Jim Cramer's 'Mad Money' Recap: Don't Fear the Selloff
NEW YORK (TheStreet) -- Do not fear the coming selloff, Jim Cramer said on "Mad Money" Tuesday.
Tomorrow's Federal Reserve news will most likely send the markets lower, said Cramer. Investors need to be patient and sit on the sidelines until the chaos subsides.
Cramer said the markets will be running the gauntlet over the coming weeks because as soon as the Fed announcements are out of the way, the wrangling in Washington will begin and thus continue the selloff. The selling won't be over in a day, Cramer warned, which is why he continues to urge investors to raise cash so they can be ready when the time to buy returns.
Why not just sell everything? Because this time the U.S. isn't the only game in town, so what the Fed has to say just isn't as important, according to Cramer. There are other factors, mainly China and Europe, that are helping the global markets along, which makes tomorrow's news just a bump in the road.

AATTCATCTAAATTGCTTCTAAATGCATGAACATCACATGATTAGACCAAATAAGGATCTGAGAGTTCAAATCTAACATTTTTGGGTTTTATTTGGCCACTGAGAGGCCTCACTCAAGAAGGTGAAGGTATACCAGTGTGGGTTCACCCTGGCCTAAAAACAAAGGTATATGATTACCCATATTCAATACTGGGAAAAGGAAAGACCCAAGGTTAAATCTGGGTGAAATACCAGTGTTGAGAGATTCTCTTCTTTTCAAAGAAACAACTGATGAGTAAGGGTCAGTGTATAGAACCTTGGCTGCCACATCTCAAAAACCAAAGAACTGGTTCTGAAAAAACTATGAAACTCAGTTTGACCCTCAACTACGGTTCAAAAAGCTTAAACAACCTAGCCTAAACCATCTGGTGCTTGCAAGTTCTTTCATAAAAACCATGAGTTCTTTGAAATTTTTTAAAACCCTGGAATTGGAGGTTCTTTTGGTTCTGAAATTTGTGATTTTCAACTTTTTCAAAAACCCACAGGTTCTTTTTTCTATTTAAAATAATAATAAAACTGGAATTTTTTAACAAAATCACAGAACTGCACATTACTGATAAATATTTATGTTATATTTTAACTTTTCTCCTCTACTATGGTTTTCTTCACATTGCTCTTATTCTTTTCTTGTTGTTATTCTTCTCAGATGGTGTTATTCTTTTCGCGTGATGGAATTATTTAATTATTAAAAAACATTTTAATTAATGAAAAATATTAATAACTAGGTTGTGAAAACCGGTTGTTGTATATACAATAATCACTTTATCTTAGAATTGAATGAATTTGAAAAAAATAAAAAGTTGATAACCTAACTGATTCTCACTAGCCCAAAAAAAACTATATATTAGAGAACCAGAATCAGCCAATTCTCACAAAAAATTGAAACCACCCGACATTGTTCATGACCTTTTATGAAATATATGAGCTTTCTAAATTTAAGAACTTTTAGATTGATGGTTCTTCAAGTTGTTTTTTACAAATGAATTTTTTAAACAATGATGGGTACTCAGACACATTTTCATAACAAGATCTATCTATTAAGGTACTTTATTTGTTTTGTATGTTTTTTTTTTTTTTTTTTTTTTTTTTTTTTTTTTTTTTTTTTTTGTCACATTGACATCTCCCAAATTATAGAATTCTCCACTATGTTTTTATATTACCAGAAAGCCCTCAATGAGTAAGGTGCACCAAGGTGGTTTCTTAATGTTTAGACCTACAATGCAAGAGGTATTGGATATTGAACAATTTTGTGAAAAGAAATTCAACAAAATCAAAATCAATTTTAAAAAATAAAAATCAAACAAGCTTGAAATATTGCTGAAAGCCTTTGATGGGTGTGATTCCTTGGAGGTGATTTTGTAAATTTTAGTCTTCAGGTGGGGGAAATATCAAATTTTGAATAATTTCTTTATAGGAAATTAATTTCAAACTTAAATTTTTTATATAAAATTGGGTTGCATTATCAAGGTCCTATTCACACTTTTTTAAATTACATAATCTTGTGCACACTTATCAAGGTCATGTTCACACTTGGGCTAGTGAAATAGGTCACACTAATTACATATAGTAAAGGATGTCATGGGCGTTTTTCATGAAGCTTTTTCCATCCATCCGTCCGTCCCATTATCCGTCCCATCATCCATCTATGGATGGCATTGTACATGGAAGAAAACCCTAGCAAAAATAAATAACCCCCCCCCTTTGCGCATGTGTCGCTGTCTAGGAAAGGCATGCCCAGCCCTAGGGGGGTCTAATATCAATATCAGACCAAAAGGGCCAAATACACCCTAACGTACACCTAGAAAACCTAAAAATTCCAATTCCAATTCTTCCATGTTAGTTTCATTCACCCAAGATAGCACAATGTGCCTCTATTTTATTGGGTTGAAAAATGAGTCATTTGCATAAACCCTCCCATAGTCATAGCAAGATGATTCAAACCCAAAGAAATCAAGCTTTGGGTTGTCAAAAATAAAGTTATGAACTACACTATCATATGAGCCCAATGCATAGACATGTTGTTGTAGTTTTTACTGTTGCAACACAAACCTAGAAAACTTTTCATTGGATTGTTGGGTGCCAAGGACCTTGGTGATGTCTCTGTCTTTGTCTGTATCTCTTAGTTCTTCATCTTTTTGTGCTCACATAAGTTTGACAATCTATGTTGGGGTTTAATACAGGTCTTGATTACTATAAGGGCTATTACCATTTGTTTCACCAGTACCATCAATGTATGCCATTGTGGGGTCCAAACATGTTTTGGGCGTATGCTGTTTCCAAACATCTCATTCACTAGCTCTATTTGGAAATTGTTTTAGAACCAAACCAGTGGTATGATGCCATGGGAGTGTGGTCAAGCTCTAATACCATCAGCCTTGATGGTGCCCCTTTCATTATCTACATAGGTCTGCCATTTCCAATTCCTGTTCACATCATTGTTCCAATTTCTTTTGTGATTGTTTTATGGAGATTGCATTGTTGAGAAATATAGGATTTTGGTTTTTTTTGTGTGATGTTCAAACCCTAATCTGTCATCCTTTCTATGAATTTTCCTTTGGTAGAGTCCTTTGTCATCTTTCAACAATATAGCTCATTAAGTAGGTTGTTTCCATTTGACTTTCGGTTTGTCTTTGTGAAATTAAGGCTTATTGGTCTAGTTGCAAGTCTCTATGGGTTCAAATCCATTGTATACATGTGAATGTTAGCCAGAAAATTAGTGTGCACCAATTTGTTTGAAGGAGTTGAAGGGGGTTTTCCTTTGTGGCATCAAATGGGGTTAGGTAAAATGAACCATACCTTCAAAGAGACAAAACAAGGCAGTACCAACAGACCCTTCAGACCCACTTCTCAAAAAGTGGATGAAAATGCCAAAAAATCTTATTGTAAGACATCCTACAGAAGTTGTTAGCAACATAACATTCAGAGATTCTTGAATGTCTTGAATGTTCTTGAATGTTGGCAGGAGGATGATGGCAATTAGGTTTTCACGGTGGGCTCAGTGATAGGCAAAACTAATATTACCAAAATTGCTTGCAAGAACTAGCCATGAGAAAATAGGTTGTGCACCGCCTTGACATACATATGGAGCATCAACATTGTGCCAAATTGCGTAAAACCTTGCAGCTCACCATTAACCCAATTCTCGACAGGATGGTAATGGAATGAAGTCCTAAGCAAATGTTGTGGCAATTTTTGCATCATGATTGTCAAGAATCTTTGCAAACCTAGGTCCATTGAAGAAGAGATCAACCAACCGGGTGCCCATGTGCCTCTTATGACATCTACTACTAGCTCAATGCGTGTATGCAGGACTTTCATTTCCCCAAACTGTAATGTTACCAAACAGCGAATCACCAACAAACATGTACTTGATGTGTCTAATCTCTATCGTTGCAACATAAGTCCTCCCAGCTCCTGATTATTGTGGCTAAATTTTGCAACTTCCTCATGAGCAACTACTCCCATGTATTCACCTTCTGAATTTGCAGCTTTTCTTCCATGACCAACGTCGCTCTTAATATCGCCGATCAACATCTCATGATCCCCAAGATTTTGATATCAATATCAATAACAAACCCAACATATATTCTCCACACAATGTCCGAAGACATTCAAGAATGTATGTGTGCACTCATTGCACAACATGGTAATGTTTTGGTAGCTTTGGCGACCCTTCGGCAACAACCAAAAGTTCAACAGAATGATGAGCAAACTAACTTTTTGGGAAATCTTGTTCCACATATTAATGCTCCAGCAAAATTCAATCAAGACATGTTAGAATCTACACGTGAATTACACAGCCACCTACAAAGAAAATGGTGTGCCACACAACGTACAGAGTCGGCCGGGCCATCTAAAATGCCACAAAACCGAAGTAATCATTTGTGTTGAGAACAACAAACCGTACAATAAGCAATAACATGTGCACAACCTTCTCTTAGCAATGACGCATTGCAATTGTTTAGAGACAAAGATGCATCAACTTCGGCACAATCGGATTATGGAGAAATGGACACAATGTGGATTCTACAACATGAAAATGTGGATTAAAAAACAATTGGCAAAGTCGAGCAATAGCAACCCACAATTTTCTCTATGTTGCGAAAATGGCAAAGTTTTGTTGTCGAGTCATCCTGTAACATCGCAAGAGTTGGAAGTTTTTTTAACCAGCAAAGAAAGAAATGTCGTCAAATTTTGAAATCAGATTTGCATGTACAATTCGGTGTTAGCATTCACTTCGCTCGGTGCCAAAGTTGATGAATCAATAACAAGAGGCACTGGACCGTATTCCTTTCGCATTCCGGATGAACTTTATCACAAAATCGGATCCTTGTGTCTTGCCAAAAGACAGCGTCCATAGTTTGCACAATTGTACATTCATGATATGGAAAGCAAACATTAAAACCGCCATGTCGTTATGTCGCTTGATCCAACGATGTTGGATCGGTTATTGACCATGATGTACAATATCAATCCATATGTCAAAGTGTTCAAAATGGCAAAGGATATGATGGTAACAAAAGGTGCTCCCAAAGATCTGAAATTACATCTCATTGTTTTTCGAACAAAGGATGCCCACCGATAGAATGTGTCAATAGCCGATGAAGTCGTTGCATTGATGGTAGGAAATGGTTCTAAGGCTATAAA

That's why Cramer said he'd only commit half of his cash after the market falls between 2% and 3%, then wait a few days longer to see if things get really ugly when Washington gets rolling. Fund managers will be returning to buy on the selloff eventually, he noted.
Meanwhile, companies are taking charge of their own destinies through mergers and acquisitions, as well as with a little help from an uptick in activist investing.
All of these points will lead to a strong fourth quarter, Cramer concluded. Investors just need to wait until stocks have run the gauntlet before getting back to buying.
Executive Decision: Chip Johnson
In the "Executive Decision" segment, Cramer spoke with Chip Johnson, president and CEO of Carrizo Oil & Gas
Johnson explained that Carrizo had a strategy of aggressively drilling and establishing itself in many shale regions throughout the country. But now that it has enough wells to hold onto its acreage, the company is scaling back and selling non-core assets in order to fund its continued operations. He characterized the move as better matching capital expenditures to cash flows.